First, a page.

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Yanks vote no to bail out.

ash

Prominent Member
Big fall everywhere today, before the announcement the FTSE was down 3% or so (due to B&B bailout no doubt), and reached its lowest in 3 years. I think it will continue to fall... and maybe see a few more banks fall.
 

Steven

Senior Moderator
Well with the automobile industry payout, the money to AIG and $200bn for those two people fannie and freddie something...

I freely admit I am not an expert but it seemed to me the whole $700bn plan was the biggest bet in history - that everything would be *OK" and the banks could afford to pay America back :rolleyes:
 

dan1979

Prominent Member
Great, another ridiculously hectic day at work tomorrow (in a bank) with thousands of pensioners scared about their savings, jamming up the phone lines and assuming because the phone lines are jammed we're going under :rolleyes:
 

Singh400

Distinguished Member
Everything is going to ****. Gonna take a LONG LONG time to recover from this, not sure we will fully recover though :\

I'm worried, yes.
 

Vitalija

Prominent Member
We really need to go back to having an interview with the bank manager to explain why we need a loan, but more importantly, how we are going to pay it back! Rampant consumerism is on its last legs, and not before time IMO. If you can't afford it, you can't have it. End of.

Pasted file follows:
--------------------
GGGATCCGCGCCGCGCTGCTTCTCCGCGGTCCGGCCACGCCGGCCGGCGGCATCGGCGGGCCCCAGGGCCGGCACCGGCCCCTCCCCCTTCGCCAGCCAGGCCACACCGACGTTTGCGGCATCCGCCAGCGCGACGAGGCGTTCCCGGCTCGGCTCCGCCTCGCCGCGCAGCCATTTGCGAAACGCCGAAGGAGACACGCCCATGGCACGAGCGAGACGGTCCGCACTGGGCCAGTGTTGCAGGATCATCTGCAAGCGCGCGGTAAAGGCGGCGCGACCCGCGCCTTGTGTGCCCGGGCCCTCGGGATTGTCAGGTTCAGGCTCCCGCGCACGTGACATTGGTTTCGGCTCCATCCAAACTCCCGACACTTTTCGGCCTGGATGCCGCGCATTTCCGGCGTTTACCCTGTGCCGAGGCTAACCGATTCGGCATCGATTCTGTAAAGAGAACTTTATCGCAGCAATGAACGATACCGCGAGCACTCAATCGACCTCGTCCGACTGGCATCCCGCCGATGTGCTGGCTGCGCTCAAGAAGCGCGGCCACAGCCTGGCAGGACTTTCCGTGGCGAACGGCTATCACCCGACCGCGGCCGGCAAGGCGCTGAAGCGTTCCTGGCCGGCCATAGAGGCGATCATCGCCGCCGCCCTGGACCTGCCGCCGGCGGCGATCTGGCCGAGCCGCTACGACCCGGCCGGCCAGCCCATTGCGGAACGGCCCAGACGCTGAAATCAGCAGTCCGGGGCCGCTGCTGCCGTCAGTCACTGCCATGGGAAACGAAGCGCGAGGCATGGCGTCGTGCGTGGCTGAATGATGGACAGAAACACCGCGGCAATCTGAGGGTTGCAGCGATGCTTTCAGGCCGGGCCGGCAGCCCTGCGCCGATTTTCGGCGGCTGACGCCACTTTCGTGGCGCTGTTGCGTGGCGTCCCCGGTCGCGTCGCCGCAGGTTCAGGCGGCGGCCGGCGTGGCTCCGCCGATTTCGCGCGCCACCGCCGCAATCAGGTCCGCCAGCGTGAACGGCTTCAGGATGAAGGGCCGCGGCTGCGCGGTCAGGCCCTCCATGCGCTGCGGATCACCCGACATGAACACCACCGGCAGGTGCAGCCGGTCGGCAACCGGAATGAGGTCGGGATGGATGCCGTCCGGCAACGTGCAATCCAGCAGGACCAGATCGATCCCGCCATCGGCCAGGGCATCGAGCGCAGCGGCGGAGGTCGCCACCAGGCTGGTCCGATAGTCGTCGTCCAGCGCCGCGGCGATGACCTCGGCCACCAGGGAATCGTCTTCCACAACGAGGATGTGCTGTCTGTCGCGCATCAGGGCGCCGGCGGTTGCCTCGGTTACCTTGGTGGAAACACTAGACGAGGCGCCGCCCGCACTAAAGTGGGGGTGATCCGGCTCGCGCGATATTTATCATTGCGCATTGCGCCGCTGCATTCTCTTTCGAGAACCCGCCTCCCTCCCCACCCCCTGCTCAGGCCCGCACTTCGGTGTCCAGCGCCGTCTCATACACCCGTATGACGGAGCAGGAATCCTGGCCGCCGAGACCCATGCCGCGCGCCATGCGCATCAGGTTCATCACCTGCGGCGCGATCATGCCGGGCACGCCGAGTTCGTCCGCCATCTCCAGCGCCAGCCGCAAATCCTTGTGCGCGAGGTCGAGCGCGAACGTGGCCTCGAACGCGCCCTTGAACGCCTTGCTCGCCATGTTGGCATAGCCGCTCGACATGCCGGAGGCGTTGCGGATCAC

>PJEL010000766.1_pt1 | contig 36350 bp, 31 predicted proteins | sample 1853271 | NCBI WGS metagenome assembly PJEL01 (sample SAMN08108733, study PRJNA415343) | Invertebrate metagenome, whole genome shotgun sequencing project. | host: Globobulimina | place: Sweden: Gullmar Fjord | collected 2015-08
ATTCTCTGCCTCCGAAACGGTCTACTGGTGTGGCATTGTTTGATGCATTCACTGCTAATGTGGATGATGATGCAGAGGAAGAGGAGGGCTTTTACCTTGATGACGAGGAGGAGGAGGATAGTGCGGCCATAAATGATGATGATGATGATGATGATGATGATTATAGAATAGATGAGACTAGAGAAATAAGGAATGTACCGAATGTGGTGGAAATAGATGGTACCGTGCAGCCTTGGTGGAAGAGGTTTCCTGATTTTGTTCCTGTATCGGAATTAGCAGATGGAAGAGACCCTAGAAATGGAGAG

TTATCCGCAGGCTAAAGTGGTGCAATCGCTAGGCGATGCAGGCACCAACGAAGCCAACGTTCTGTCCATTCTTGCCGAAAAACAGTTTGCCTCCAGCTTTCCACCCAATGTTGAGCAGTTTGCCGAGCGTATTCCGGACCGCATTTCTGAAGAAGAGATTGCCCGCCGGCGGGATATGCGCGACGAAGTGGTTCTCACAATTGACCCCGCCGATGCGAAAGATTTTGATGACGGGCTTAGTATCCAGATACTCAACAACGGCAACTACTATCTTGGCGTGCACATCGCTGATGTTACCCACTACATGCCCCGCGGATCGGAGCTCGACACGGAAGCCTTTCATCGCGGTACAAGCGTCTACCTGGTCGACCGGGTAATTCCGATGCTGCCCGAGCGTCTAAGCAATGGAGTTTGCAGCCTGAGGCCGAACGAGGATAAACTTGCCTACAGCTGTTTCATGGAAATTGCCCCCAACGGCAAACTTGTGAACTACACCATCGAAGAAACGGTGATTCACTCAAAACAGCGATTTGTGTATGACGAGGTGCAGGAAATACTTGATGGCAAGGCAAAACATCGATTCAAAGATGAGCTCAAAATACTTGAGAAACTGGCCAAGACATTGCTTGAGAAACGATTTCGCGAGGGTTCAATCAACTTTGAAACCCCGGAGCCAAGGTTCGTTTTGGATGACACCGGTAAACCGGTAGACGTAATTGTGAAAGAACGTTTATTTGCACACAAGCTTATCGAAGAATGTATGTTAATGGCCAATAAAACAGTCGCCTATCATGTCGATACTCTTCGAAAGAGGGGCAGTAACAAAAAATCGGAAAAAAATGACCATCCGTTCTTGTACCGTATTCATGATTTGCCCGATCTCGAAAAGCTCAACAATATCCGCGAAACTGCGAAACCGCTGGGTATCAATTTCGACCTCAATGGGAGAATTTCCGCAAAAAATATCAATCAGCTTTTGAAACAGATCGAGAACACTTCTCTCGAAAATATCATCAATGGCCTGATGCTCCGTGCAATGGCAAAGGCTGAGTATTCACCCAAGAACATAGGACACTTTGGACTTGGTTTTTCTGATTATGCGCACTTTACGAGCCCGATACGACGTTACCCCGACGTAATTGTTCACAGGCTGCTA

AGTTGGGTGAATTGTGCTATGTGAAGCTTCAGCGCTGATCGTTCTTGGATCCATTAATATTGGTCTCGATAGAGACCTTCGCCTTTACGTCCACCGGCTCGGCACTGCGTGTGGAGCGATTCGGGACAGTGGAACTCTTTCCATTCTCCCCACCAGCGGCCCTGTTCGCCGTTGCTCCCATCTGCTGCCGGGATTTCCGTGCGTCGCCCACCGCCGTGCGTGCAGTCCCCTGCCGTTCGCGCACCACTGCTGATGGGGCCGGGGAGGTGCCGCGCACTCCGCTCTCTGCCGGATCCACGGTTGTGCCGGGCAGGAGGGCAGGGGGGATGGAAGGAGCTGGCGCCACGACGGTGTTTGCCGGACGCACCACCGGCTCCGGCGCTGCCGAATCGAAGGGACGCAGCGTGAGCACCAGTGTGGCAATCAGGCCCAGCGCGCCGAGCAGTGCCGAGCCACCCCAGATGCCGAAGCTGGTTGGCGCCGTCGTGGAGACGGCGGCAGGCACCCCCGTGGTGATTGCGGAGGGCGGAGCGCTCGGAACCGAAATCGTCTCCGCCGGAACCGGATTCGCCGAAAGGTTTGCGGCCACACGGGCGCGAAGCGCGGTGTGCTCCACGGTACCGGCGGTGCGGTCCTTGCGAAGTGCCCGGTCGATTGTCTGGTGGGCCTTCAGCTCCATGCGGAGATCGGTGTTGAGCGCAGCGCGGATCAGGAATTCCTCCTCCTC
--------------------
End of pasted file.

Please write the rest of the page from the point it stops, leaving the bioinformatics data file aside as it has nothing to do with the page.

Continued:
chief barker

Distinguished Member

kbfern

Distinguished Member
Dow down 714 if it stays like this it will be a record drop,bigger than 911.
 

Perceval

Banned
Dow down 714 if it stays like this it will be a record drop,bigger than 911.



Well it closed 778 down so it is a record for the Dow, but not quite a crash.

Edit: This a points drop record though and not percentage record.

Going to be an interesting week though as I've seen that they'll reconvene on Friday at the earliest, with no chance of an ammended bill before next week.
 
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Broxi1979

Established Member
Great, another ridiculously hectic day at work tomorrow (in a bank) with thousands of pensioners scared about their savings, jamming up the phone lines and assuming because the phone lines are jammed we're going under :rolleyes:

That's because pensioners have been around a while and understand how bad things can get when things do get bad.

Maybe they're right to be worried.